Group, Candidate Spending Tops $1.2M in Two Legislative Special Elections

June 8, 2018

Falling $100 Bills in Darkness

Candidates and outside special interest groups have spent more than $1.2 million in two legislative special elections the voters will decide June 12.

In northeastern Wisconsin’s 1st Senate District, spending by the final ballot candidates and seven special interest groups has topped $700,000 with the groups outspending the candidates by more than 2-to-1.

The candidates, Democrat Caleb Frostman, of Sturgeon Bay, and GOP Rep. Andre Jacque, of De Pere, spent about $197,800 combined through late May. Meanwhile, outside electioneering groups have more than $510,000, including about $343,700 to support Frostman and an estimated $170,000 to support Jacque. Three different groups have each spent more than $100,000 on the race, including:

Wisconsin League of Conservation Voters political action committee which is spending about $172,880 on staff, television and radio ads, and other campaign material to support Frostman;

Wisconsin Alliance for Reform, which is a phony issue ad group that secretly raises and spends money on elections to support conservative and Republican candidates, has spent an estimated $160,000 to produce and air television stations to support Jacque;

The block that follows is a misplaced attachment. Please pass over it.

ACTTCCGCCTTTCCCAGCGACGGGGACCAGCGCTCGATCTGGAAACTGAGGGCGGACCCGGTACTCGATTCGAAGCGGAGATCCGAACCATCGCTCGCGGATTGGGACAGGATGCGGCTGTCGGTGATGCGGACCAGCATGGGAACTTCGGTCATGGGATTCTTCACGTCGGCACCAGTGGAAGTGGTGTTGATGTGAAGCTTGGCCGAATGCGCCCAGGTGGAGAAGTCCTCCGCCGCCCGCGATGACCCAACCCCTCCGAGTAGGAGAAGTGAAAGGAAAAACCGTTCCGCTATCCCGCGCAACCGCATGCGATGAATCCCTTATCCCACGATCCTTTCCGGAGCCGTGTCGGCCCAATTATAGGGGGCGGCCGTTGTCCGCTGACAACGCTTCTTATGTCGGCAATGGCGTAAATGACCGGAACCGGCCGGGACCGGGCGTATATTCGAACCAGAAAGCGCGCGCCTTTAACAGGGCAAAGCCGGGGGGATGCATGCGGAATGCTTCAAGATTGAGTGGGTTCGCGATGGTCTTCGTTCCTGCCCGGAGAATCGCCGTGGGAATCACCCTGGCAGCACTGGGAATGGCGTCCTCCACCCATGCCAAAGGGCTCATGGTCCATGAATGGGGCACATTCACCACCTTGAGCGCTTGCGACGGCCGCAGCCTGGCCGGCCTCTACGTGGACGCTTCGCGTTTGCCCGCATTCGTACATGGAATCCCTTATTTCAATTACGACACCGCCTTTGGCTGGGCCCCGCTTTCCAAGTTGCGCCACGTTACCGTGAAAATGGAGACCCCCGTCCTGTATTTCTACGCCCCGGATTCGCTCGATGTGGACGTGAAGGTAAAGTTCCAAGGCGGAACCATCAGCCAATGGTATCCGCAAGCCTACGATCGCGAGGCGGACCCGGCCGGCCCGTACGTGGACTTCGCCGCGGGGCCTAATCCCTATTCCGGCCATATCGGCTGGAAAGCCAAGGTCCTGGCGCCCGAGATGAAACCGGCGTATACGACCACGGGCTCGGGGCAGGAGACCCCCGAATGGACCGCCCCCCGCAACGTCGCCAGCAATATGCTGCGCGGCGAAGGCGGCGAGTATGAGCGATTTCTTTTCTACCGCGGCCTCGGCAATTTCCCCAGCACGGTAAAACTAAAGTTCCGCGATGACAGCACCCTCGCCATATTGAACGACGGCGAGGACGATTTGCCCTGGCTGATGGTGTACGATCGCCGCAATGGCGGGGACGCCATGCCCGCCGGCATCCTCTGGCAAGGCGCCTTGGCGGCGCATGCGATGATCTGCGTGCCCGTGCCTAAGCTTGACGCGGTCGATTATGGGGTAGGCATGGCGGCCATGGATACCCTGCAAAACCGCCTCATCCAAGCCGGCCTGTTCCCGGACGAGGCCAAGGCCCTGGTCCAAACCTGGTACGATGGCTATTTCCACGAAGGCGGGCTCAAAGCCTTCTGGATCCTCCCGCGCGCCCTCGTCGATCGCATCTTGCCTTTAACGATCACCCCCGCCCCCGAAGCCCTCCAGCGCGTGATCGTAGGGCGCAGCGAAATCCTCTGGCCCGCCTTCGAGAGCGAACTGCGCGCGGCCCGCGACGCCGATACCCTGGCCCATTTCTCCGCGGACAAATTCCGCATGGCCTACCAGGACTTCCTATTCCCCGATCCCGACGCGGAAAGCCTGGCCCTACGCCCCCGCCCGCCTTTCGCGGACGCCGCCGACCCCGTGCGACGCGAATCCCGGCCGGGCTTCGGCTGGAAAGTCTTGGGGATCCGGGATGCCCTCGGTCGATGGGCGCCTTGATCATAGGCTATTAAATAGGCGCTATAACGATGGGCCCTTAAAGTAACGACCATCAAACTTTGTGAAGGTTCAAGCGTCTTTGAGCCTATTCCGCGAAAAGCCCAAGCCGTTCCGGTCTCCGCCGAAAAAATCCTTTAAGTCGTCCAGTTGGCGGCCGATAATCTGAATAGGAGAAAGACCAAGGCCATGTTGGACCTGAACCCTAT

Greater Wisconsin Political Independent Expenditure Fund, has spent about $108,500 on television ads to support Frostman.

For more information about the groups that are spending in this race and ongoing updates, go here.

In southern Wisconsin’s 42nd Assembly District, spending by the final ballot candidates and five special interest groups has topped $500,000 with the candidates outspending the groups by more than 3-to-1.

The candidates on Tuesday’s ballot, Democrat Ann Groves Lloyd and Republican Jon Plumer, both of Lodi, spent about $397,400 combined through late May. Meanwhile, outside special interest groups have spent more than $110,000, including about $80,000 to support Plumer and about $31,700 to back Lloyd. The top spending groups in the race are:

Jobs First Coalition, which is a phony issue ad group that secretly raises and spends money on elections to support conservative and Republican candidates, has spent an estimated $70,000 to produce and air radio ads to support Plumer;

For Our Future, which was formed in 2016 by billionaire environmentalist Tom Steyer and national labor groups to support Democrats for state and federal offices, is spending about $16,685 to support Lloyd;

National Democratic Redistricting Committee, which was created in 2016 by former Democratic U.S. Attorney General Eric Holder, is spending $15,000 on online advertising to support Lloyd.

For more information about the groups that are spending in this race and ongoing updates, go here.

In addition to the candidates and groups, four legislative campaign committees have contributed to the candidates’ campaigns or spent on the candidates behalf with television ads, digital advertising, and other electioneering activities. A large portion of the committees’ spending was in-kind campaign contributions to the candidates that is reflected in the candidates’ spending totals.